Volume 16 Supplement 1
P013. 25(OH)D Level and headache in children sample
© Tozzi et al. 2015
Published: 28 September 2015
Statistical significance between serum 25(OH)D levels and headache in the pediatric population is still controversial. However, a supplementary vitamin D therapy in children with headache allowed us to note an improvement in the clinical symptoms in terms of frequency and severity.
To study vitamin D blood levels in primary headaches and to show the relationship with clinical parameters influencing clinical course of the headache.
Materials and methods
Sixty-seven males (42%) and 92 females (58%), aged between 5 to 18 years, suffering from headache, were divided into three diagnostic categories, according to the ICHD-III classification: migraine with aura (MWA), migraine without aura (MWoA) and tension-type headache (TTH). Serum vitamin D level lower than 20 ng/ml was considered pathological. Immunohistochemical methods of chemiluminescence were used to determine blood 25(OH)D level.
Ninety-one patients (57%) received a diagnosis of MWoA, 32 (20%) of MWA and 36 (23%) of TTH. Hypovitaminosis D was found in 56% of the children with MWoA, in 50% of patients with MWA and in 44.4% with TTH. Twelve percent of all the sample showed severe Hypovitaminosis D (<10 ng/ml). There were neither statistically significant differences comparing vitamin D serum levels between males and females in each category of headache (p = 0.36), nor more severe deficiency of vitamin D in overweight children with BMI>90°C (p = 0.47), and serum concentration was not lower in adolescents and pre-adolescent than children under 10 years. A difference resulted in the limits of statistical significance (p = 0.07) in 25(OH)D serum level in children with MWoA compared to patients with MWA and THH.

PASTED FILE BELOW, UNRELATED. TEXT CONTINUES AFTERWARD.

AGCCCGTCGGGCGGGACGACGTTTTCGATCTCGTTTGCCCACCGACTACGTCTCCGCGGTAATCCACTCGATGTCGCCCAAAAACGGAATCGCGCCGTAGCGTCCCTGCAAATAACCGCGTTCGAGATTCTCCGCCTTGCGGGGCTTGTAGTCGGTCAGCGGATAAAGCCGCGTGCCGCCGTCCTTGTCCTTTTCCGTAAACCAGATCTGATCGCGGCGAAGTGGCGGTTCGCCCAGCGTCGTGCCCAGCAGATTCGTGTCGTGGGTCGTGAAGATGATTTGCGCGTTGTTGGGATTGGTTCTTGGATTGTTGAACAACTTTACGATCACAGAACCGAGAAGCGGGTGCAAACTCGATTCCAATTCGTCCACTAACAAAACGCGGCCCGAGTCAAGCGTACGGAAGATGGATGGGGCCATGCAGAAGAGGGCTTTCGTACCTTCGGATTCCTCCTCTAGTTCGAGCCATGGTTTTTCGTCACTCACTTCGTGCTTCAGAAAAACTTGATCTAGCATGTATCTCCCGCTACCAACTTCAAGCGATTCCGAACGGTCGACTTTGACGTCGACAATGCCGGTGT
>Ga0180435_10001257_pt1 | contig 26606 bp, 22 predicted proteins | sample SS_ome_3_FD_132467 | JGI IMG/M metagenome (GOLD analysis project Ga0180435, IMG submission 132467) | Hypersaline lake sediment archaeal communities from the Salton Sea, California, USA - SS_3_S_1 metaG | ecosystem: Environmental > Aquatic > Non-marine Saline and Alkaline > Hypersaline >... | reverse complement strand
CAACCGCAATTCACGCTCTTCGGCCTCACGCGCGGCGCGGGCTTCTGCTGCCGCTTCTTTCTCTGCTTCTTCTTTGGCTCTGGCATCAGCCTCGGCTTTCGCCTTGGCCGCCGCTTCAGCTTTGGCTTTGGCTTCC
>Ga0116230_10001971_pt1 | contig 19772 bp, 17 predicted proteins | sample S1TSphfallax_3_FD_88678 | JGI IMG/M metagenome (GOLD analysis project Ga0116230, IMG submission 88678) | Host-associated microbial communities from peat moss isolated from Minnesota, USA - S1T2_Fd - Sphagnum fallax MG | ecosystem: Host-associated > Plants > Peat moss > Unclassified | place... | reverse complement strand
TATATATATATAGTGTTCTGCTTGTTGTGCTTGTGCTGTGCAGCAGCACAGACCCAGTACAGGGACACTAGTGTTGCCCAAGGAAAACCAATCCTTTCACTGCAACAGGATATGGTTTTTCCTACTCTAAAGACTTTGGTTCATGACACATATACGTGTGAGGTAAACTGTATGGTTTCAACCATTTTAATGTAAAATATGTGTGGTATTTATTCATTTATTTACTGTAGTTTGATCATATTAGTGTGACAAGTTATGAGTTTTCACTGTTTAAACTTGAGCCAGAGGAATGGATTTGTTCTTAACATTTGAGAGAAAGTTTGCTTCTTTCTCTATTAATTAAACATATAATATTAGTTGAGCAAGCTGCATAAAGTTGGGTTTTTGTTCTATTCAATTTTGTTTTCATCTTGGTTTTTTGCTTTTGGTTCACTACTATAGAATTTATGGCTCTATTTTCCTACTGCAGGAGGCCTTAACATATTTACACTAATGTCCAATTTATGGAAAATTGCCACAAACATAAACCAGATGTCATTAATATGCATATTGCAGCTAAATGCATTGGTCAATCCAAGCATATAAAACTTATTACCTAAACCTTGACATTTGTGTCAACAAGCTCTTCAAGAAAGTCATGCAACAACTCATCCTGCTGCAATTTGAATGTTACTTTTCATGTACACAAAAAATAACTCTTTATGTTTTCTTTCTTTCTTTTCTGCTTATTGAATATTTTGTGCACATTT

Our study shows a high incidence of vitamin D deficiency in the pediatric population with headache (56%), particularly in migraineurs without aura. Probably this deficiency could be directly correlated with a higher frequency of migraine attacks in children with MWoA.
Written informed consent to publication was obtained from the patient(s).
We thank Professor Stefano Necozione for the statistic analysis.
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